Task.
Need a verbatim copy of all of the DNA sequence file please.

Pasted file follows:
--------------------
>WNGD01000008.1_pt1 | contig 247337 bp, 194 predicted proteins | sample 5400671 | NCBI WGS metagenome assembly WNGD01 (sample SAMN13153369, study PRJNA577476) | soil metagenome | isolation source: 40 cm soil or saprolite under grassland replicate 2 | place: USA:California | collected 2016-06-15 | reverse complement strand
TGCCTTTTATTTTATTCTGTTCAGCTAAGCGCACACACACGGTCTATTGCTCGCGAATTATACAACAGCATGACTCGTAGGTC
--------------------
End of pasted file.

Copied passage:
>WNGD01000008.1_pt1 | contig 247337 bp, 194 predicted proteins | sample 5400671 | NCBI WGS metagenome assembly WNGD01 (sample SAMN13153369, study PRJNA577476) | soil metagenome | isolation source: 40 cm soil or saprolite under grassland replicate 2 | place: USA:California | collected 2016-06-15 | reverse complement strand
TGCCTTTTATTTTATTCTGTTCAGCTAAGCGCACACACACGGTCTATTGCTCGCGAATTATACAACAGCATGACTCGTAGGTC